UT Rio Grande Valley buries short-handed UTSA, 68-50

Steve Henson. UT Rio Grande Valley beat UTSA 68-50 on Friday, Nov. 17, 2021, at the Convocation Center. - photo by Joe Alexander

UTSA guard Dhieu Deing and coach Steve Henson had a rough night Friday as the Roadrunners lost at home by 18 points. With two UTSA players sidelined in health and safety protocols, UT Rio Grande Valley won 68-50 to snap a five-game losing streak. – Photo by Joe Alexander

With two players sidelined in health and safety protocols, the UTSA Roadrunners experienced a horrible start and an even worse finish to a basketball game played on their home court Friday night.

Objectively speaking, though, the UT Rio Grande Valley Vaqueros had a lot to do with Roadrunners’ misery both early and late.

The Vaqueros held the home team to 3 of 17 shooting in the game’s first eight minutes, and then they hit 57 percent from the field themselves in the second half to claim a 68-50 victory at the UTSA Convocation Center.

UTRGV’s determined play notwithstanding, the Roadrunners clearly missed starting point guard Jordan Ivy-Curry.

Both Ivy-Curry and reserve forward Aleu Aleu were forced to sit out in protocols designed to prevent the spread of Covid-19.

Against slumping UTRGV, the Roadrunners failed to make up for what Ivy-Curry gives them as a scorer, as a defender and as a floor leader.

“We just missed some real, real easy (shots) early in the game, and then forced some things,” UTSA coach Steve Henson told the UTSA radio broadcast. “Didn’t get any rhythm.”

After falling behind by 13 points in the first half, the Roadrunners briefly found a spark, surging behind Jacob Germany to pull within one at intermission.

Cedrick Alley Jr. UT Rio Grande Valley beat UTSA 68-50 on Friday, Nov. 17, 2021, at the Convocation Center. - photo by Joe Alexander

Cedrick Alley Jr. came off the bench to produce 15 points and seven rebounds. Alley played 28 minutes despite missing a few practices earlier this week with an illness. – Photo by Joe Alexander

In the second half, they played well early, forging a 34-28 lead at one point. But after that, the Roadrunners just couldn’t hang on against a team intent on breaking a five-game losing streak.

The Vaqueros went on a monster 29-5 run to blow the Roadrunners out. During the streak, the Roadrunners went scoreless for nine agonizing minutes.

Associate head coach Mike Peck told Henson that UTSA went 15 straight possessions without a basket.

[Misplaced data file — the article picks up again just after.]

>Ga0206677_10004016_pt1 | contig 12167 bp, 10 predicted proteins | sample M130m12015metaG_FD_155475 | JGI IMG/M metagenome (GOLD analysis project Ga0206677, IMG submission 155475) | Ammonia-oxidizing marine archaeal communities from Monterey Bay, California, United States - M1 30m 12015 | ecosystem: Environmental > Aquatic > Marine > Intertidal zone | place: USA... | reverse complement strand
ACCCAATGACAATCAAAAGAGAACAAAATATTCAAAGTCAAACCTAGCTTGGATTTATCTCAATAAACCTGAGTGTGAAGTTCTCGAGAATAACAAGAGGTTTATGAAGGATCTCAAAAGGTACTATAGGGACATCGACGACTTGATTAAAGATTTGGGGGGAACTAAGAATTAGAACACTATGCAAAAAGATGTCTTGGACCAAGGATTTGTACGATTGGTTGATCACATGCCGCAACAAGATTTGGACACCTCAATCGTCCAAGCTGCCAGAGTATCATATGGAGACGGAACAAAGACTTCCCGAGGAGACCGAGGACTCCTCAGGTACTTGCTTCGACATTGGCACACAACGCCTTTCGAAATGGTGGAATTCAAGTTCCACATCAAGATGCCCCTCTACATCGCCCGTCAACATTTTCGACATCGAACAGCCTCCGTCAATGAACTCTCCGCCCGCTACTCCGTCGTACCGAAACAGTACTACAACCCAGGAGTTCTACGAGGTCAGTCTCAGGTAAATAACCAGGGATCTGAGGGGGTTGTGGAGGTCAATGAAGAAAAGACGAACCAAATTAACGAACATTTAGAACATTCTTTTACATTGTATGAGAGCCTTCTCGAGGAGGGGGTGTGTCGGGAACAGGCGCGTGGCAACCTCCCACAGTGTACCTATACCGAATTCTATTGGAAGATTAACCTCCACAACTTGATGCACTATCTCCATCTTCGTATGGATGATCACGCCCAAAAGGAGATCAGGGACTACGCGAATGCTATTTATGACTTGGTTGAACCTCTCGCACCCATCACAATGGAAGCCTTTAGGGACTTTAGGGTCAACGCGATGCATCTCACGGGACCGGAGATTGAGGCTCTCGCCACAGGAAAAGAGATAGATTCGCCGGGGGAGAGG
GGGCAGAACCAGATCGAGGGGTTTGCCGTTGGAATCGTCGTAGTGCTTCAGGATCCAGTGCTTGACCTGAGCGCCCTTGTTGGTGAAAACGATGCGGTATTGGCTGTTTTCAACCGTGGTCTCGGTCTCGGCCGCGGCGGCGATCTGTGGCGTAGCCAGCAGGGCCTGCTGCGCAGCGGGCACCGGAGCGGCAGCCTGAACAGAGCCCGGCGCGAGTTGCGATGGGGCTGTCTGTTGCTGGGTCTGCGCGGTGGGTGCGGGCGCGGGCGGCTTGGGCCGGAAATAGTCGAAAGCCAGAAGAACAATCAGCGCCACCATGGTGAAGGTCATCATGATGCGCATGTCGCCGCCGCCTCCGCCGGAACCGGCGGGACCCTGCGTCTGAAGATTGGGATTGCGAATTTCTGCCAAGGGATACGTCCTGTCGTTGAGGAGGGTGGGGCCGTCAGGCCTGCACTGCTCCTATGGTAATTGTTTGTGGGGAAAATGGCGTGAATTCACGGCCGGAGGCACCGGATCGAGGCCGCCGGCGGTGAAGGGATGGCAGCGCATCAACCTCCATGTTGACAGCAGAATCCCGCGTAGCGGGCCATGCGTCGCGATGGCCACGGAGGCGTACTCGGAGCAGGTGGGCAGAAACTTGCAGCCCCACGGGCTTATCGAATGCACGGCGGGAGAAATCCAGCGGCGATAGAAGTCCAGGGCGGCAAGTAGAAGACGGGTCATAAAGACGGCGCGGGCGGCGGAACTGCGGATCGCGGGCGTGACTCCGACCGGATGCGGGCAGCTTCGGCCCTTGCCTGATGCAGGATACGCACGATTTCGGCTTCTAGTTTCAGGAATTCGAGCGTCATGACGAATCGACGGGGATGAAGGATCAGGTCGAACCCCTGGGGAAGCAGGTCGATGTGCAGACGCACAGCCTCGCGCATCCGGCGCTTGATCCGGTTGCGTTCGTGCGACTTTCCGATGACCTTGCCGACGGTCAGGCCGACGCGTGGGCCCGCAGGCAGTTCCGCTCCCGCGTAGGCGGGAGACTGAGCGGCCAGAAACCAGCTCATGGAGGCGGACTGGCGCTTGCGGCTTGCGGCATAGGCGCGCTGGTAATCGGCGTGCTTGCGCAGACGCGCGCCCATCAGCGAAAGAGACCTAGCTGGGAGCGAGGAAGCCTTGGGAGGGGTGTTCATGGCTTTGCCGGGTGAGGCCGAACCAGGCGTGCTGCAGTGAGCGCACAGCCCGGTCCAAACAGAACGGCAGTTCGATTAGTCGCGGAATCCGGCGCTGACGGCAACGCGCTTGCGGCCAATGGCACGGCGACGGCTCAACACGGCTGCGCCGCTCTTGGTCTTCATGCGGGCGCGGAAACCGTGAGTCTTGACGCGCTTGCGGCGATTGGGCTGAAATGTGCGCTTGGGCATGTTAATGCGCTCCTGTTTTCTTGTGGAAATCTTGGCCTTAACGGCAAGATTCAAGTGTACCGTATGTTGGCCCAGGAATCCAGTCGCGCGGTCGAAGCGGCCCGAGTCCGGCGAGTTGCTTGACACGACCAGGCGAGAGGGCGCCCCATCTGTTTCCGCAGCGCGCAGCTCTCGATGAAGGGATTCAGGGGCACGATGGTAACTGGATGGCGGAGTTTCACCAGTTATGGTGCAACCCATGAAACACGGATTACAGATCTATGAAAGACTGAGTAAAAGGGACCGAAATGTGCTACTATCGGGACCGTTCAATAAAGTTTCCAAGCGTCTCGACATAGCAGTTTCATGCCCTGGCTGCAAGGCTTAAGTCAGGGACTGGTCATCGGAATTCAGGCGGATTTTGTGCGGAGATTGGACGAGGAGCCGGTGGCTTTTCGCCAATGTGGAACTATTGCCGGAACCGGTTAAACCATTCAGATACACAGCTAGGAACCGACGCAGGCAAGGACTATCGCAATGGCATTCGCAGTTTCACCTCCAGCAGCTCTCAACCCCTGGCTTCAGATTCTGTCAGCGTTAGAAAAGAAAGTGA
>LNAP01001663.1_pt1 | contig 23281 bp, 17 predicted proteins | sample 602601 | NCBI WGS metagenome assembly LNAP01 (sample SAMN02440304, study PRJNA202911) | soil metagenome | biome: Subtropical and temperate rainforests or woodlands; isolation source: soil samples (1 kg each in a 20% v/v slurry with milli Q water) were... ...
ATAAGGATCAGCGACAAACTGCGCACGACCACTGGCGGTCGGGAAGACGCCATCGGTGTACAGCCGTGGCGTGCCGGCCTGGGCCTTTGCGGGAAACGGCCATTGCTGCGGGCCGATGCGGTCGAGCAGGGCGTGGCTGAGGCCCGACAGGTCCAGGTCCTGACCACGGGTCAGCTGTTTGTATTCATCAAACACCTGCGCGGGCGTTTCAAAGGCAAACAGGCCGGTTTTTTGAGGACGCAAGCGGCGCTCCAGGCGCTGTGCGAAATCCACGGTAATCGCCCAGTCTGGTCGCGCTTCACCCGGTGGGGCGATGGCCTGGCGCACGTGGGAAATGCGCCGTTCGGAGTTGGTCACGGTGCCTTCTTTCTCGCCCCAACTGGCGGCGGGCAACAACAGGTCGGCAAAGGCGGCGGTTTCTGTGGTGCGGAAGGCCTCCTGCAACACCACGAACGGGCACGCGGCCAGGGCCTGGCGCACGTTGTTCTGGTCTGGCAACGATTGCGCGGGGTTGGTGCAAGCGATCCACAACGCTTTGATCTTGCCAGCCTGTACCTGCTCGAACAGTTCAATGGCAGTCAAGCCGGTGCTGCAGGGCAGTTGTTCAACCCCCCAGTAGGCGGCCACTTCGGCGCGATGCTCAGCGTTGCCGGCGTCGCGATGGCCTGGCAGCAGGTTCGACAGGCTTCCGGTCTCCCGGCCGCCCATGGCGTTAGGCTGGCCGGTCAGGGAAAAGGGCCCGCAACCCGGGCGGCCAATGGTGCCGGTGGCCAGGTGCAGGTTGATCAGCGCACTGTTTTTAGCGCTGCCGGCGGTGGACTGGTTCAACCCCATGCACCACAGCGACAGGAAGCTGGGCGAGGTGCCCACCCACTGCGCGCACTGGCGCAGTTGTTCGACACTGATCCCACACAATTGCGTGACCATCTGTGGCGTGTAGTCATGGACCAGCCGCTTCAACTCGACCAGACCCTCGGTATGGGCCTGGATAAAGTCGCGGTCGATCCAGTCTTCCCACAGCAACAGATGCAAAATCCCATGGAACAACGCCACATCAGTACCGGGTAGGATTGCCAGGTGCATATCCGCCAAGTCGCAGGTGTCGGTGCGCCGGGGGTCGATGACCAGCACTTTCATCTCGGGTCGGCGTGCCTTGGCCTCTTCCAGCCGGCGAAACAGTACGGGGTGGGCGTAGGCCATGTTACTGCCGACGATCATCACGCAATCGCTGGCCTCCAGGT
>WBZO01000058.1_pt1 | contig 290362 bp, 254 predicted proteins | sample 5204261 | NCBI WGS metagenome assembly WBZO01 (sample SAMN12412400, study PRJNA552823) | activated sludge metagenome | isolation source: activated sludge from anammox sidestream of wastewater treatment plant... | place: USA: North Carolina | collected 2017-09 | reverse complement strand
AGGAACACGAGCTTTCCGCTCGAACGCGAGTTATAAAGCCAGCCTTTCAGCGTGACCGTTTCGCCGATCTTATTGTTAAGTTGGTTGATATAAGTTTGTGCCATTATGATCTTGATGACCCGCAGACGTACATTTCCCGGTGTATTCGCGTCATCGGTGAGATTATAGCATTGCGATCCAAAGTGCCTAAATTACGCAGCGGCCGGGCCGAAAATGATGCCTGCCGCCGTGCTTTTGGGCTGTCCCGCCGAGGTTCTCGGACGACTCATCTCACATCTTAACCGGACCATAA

“You can be pretty good defensively, and you go 15 straight trips without putting the ball in the hole … at some point, it’s really, really going to stress your defense,” Henson said.

For the Vaqueros, the win was sweet. It was their first victory since Nov. 23 when they registered a 72-67 decision over Cal Fullerton. The Vaqueros had lost five in a row since then, falling in difficult road games at Illinois and at Texas along the way.

Coming into the game, UTSA was just starting to find a rhythm on offense. The Roadrunners had won five of seven games. In their last game, they hit 47 percent of their shots from the field in a five-point, neutral site victory over Sam Houston State.

Against UTRGV, the Roadrunners were held to a chilly 25.7 percent from the field. With the Vaqueros packing their defenders inside to stop the 6-foot-11 Germany, UTSA couldn’t capitalize, making only 2 of 21 from three-point territory.

Records

UTSA 6-5
UT Rio Grande Valley 5-7

Coming up

Tuesday — UTSA at Illinois State, 2 p.m.
Wednesday — Our Lady of the Lake at UTSA, 7 p.m.

Individuals

UTRGV — Forward Marek Nelson produced a team-high 13 points, seven rebounds and two steals. Guard BJ Simmons scored 12 and Xavier Johnson came off the bench to add 11. Both knocked down three, 3-point baskets. Justin Johnson, UTRGV’s leading scorer, was held to four points on 2 of 10 shooting.

UTSA — Center Jacob Germany had 16 points, nine rebounds and two blocks. Cedrick Alley Jr. went for 15 points, seven rebounds and three assists. Dhieu Deing, UTSA’s leading scorer, had his toughest night of the season with only seven points to break his string of 10 straight games in double figures. Deing was held to 3 of 18 shooting.

Notebook

The UTSA trainer delivered the news to Henson about Ivy-Curry and Aleu late Wednesday night. On Thursday, the two players were not at practice, and Henson acknowledged their status. Henson said he wasn’t sure how long they would be out. UTSA opens Conference USA play on Dec. 30 at Middle Tennessee State.

Jacob Germany. UT Rio Grande Valley beat UTSA 68-50 on Friday, Nov. 17, 2021, at the Convocation Center. - photo by Joe Alexander

Jacob Germany scored 16 points and pulled down nine rebounds. In his last four games, Germany has averaged 16.5 points and 7.8 boards. – Photo by Joe Alexander